More and more advertisers are flocking to Facebook as a way of capitalising on the social network’s huge audiences, rich user data and the assurance of only paying for the conversions, clicks or impressions they’re after.
Facebook earned $8.8 billion in Q4 2016, almost all of which came from revenue gleaned off the back of its various ad options. Unfortunately, a clear view of earnings does not extend to the very people that spent that money. It’s true – many of the advertisers that plunge billions into targeting audiences on the network are unable to evaluate the genuine impact and ROI of their campaigns.
If you’ve ever dabbled in Facebook ads you’ve probably felt dizzy looking at all the different reporting metrics. There’s reach, relevance score, positive feedback, messaging replies, video watches at three different percentage points, canvas view time, unique mobile app sessions… the list goes on and on.
For a wade through the smokescreen towards determining your true ROI, conversions will put things in plain English. In this article we’ll help you along the way by looking into the following:
- How to install conversion tracking for your Facebook ads
- How to use UTM tags and cross reference performance in Google Analytics
- Understand how Facebook reports conversions (attribution)
Step 1: Install the basics
To begin measuring your campaign performance we need to install the Facebook base pixel: a site-wide piece of code, like Google Analytics, which measures how users interact with the pages throughout your domain.
Once you’ve installed the base pixel you’ll need to check it’s been implemented correctly. You can do this in two different ways:
- Using the Facebook Pixel Helper – a troubleshooting feature which verifies that everything is in working order.
- Checking that your Facebook pixel ‘fires’ roughly match your Google Analytics pageviews.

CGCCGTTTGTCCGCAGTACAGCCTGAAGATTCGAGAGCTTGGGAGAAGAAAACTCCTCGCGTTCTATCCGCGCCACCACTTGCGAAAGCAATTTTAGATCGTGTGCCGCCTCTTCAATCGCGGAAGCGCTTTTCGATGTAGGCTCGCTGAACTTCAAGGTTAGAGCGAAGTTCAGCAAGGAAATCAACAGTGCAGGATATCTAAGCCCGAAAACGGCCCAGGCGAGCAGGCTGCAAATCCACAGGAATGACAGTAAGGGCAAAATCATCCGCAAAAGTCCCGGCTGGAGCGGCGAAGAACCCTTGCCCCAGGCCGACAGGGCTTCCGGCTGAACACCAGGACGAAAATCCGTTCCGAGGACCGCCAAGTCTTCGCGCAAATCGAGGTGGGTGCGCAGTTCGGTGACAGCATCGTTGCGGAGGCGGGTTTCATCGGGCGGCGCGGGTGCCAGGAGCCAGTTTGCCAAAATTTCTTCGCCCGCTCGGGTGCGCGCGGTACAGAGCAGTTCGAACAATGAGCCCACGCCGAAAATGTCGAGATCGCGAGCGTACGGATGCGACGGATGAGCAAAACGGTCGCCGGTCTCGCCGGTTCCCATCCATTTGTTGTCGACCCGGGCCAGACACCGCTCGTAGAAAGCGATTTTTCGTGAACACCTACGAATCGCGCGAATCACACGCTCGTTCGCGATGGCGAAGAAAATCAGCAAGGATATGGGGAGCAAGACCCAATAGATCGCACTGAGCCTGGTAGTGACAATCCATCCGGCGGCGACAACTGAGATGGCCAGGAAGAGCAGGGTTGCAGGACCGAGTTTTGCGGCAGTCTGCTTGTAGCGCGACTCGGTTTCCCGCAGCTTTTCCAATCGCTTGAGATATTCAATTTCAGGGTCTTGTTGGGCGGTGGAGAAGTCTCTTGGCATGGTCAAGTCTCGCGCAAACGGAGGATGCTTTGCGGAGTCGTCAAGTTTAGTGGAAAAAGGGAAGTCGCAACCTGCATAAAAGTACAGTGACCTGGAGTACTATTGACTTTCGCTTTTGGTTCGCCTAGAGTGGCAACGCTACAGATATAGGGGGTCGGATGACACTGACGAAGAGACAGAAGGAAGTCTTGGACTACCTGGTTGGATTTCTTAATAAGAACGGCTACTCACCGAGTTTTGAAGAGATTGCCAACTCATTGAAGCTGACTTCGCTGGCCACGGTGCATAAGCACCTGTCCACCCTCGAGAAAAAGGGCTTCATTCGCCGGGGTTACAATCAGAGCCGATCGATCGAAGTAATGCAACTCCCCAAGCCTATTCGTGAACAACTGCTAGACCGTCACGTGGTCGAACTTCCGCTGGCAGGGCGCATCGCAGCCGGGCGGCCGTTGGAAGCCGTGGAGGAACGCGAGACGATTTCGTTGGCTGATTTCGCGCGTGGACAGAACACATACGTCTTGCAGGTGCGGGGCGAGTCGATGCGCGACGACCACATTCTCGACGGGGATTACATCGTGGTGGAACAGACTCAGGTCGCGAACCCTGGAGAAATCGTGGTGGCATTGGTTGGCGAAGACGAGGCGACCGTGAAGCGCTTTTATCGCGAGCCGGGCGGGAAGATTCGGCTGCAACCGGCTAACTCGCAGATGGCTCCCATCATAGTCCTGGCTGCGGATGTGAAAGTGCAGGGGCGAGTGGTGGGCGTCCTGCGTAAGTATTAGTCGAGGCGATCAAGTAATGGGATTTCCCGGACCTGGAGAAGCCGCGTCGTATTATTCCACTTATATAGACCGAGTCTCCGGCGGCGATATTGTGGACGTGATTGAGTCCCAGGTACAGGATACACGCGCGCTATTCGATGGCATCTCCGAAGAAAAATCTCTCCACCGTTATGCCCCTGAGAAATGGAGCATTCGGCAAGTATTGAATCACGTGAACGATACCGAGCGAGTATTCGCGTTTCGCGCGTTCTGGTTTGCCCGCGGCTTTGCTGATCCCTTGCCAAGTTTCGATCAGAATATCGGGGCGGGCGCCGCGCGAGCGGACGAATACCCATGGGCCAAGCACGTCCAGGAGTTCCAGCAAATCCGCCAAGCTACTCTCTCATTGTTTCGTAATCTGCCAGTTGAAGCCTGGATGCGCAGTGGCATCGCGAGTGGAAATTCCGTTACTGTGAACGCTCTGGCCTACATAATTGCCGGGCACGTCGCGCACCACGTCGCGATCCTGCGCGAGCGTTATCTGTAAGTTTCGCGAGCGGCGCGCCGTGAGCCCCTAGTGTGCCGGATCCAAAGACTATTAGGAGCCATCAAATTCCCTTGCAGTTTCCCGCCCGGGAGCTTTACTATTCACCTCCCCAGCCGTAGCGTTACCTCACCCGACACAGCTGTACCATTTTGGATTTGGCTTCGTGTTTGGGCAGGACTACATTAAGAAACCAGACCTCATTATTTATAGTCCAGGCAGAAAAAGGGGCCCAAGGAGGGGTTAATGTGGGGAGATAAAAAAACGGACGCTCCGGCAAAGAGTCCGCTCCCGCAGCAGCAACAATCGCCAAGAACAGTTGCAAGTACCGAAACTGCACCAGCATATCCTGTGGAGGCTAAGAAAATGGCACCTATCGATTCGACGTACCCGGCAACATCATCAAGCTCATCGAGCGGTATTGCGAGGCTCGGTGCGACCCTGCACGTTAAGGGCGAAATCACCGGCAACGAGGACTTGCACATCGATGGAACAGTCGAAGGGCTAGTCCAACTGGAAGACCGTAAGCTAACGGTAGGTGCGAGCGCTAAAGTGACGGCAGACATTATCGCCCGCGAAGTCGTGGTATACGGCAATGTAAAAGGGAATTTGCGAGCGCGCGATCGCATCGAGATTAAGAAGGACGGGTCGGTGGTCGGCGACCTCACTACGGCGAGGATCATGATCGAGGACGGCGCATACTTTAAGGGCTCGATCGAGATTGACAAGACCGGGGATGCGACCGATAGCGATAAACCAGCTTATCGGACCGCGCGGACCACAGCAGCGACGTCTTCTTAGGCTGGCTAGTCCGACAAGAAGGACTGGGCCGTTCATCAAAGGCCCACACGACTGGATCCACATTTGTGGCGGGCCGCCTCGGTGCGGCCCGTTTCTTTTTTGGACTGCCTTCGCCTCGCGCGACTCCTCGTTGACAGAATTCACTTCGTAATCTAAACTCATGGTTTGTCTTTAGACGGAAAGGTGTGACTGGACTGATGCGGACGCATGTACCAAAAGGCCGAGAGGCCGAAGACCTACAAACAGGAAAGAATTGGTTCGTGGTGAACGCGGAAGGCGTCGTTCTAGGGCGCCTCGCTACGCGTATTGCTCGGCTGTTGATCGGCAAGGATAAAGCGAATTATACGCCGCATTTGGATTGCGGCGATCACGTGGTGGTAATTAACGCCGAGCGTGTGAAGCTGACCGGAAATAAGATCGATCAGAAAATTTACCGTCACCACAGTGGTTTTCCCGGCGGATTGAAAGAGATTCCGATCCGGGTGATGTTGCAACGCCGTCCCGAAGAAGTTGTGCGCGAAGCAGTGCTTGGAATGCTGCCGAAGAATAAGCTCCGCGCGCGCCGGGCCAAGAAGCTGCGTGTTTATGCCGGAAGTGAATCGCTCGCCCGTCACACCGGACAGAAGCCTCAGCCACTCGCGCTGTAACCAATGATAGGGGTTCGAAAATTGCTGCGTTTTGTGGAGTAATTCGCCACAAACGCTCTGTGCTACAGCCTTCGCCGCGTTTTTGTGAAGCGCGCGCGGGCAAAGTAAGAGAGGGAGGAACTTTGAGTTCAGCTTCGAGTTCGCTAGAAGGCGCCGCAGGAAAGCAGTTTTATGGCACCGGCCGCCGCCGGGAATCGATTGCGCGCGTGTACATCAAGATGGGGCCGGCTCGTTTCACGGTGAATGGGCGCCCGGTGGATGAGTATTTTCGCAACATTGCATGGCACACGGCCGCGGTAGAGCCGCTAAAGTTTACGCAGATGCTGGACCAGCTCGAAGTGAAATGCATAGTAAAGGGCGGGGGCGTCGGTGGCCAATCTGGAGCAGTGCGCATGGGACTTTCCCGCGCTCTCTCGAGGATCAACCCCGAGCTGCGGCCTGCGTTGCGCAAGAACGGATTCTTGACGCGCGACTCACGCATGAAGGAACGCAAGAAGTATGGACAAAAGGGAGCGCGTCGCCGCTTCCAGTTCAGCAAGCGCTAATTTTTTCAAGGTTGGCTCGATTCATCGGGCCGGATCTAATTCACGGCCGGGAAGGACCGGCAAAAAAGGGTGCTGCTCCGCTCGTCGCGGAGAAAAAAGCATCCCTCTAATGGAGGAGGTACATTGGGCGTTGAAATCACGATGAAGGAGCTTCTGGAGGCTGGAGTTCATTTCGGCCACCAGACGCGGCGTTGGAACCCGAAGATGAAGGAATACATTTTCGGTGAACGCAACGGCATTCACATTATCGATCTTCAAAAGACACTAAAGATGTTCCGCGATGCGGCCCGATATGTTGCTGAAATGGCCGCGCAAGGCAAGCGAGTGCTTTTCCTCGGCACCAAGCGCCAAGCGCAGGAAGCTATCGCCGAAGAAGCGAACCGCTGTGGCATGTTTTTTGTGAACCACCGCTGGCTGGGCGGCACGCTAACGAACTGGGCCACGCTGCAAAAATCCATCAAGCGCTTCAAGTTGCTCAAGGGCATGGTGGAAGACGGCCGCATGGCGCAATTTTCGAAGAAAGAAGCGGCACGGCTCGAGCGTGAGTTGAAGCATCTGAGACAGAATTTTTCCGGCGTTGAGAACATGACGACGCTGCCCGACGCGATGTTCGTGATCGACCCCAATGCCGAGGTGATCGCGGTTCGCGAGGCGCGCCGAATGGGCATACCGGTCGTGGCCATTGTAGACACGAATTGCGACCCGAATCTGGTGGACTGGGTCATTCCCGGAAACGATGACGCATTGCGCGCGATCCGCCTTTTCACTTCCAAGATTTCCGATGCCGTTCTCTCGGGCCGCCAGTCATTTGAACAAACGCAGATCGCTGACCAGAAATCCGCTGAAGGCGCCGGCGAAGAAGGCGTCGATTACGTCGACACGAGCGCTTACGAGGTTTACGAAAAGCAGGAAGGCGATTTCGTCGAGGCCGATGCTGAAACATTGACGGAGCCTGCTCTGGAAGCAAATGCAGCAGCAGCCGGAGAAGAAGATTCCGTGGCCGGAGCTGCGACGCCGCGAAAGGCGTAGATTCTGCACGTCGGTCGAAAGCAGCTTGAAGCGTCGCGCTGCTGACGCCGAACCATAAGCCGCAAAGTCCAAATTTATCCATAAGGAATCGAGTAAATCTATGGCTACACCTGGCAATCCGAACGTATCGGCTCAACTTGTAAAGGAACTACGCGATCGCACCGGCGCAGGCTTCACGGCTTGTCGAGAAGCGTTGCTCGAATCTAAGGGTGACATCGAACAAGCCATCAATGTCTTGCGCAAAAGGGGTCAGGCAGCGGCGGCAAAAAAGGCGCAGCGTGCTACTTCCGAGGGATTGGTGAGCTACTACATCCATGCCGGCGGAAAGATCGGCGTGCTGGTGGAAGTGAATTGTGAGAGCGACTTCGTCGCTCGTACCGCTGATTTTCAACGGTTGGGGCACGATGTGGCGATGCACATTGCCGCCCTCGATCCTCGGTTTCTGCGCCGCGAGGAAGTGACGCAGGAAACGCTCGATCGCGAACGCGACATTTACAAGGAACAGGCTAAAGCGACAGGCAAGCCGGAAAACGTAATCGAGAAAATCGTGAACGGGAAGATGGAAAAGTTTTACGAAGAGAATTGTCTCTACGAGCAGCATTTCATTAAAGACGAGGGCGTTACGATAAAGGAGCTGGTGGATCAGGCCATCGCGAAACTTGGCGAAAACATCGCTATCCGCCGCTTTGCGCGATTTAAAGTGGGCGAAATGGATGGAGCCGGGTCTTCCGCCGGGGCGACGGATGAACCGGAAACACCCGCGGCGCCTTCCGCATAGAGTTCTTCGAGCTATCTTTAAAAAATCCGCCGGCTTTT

With that installed and tested, it’s time to implement a few of the features that allow you to track conversions that derive from your Facebook ad spend. Let’s start with custom conversions.
This is the simplest way to set up your conversion tracking in Facebook as it doesn’t require any modifications to the pixel code.
First, you will need a destination URL which you assign to each specific conversion. For example, if a user completes a lead form on your website and is directed to /thank-you, this is the URL you will assign to your custom conversion. The Facebook blog offers a handy step-by-step guide for setting this up.
If you’d rather go down a different and arguably more technical route, you can set up conversion tracking via standard events. This will give you a few additional features but at the expense of a little more time and complexity in the setup phase. Here’s Facebook’s own account of the differences:
Standard events require modification to the base pixel code. There are nine standard events in total, all of which can be utilised to track performance.
For example, the “lead” standard event would require you install one extra piece of code to your /thank-you URL. Standard events provide more flexibility and allow you to send dynamic conversion data back into the ad platform. E-commerce advertisers can utilise the “Make purchase” standard event which can report the actual value of each order.
Notes: There will be a handful of options to pursue after your tracking is up and running. One of these is Advanced Matching, which allows you to layer additional customer data for remarketing efforts. Regardless of how deep you want to go, we recommend that you apply values to every action.
Let’s say you are promoting a high-end training course and you know that one in 10 leads converts into a sale worth £4000. If you apply a £400 value to each lead, this will help you better understand the ROI of each campaign.
Step 2: Cross-referencing with Google Analytics and UTM Tagging
The setting up of conversion tracking means you’re much closer to being able to accurately measure the performance of all that money you’re parting with. The only problem is that you’re relying 100% on Facebook’s reporting. The ad platform is saying that you generated 27 leads and 343 clicks, but is that really the case?
By applying UTM tags to our ad URLs, we can send additional information back to Google Analytics for an extra layer of data and some much-needed peace of mind.
If you utilise conversion tracking in Google Analytics (and you really should) you can cross reference its data with your reports from Facebook as well as viewing performance metrics such as bounce rate and time on site.